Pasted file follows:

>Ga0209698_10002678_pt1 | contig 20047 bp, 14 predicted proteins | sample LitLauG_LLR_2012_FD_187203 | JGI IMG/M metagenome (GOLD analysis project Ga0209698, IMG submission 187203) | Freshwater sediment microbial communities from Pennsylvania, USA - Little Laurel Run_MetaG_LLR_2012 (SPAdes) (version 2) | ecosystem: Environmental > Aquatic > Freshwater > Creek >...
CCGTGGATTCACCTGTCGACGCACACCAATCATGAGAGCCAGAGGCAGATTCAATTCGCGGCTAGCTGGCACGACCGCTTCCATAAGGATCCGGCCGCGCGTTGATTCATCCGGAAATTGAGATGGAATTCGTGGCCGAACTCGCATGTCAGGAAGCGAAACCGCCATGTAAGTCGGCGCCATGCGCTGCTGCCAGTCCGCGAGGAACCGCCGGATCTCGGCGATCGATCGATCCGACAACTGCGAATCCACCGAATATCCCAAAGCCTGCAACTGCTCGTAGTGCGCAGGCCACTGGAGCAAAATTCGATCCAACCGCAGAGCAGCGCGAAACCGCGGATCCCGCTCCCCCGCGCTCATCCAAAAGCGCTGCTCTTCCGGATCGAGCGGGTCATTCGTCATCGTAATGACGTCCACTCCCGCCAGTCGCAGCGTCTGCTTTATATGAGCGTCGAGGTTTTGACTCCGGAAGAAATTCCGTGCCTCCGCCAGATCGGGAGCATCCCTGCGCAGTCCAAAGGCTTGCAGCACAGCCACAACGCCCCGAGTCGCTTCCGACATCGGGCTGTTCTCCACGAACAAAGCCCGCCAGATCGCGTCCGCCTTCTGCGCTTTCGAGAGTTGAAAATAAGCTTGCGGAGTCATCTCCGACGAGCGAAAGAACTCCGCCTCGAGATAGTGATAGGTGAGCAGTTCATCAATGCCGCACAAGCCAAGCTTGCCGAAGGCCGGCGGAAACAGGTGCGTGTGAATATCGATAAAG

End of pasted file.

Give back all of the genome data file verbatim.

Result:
>Ga0209698_10002678_pt1 | contig 20047 bp, 14 predicted proteins | sample LitLauG_LLR_2012_FD_187203 | JGI IMG/M metagenome (GOLD analysis project Ga0209698, IMG submission 187203) | Freshwater sediment microbial communities from Pennsylvania, USA - Little Laurel Run_MetaG_LLR_2012 (SPAdes) (version 2) | ecosystem: Environmental > Aquatic > Freshwater > Creek >...
CCGTGGATTCACCTGTCGACGCACACCAATCATGAGAGCCAGAGGCAGATTCAATTCGCGGCTAGCTGGCACGACCGCTTCCATAAGGATCCGGCCGCGCGTTGATTCATCCGGAAATTGAGATGGAATTCGTGGCCGAACTCGCATGTCAGGAAGCGAAACCGCCATGTAAGTCGGCGCCATGCGCTGCTGCCAGTCCGCGAGGAACCGCCGGATCTCGGCGATCGATCGATCCGACAACTGCGAATCCACCGAATATCCCAAAGCCTGCAACTGCTCGTAGTGCGCAGGCCACTGGAGCAAAATTCGATCCAACCGCAGAGCAGCGCGAAACCGCGGATCCCGCTCCCCCGCGCTCATCCAAAAGCGCTGCTCTTCCGGATCGAGCGGGTCATTCGTCATCGTAATGACGTCCACTCCCGCCAGTCGCAGCGTCTGCTTTATATGAGCGTCGAGGTTTTGACTCCGGAAGAAATTCCGTGCCTCCGCCAGATCGGGAGCATCCCTGCGCAGTCCAAAGGCTTGCAGCACAGCCACAACGCCCCGAGTCGCTTCCGACATCGGGCTGTTCTCCACGAACAAAGCCCGCCAGATCGCGTCCGCCTTCTGCGCTTTCGAGAGTTGAAAATAAGCTTGCGGAGTCATCTCCGACGAGCGAAAGAACTCCGCCTCGAGATAGTGATAGGTGAGCAGTTCATCAATGCCGCACAAGCCAAGCTTGCCGAAGGCCGGCGGAAACAGGTGCGTGTGAATATCGATAAAG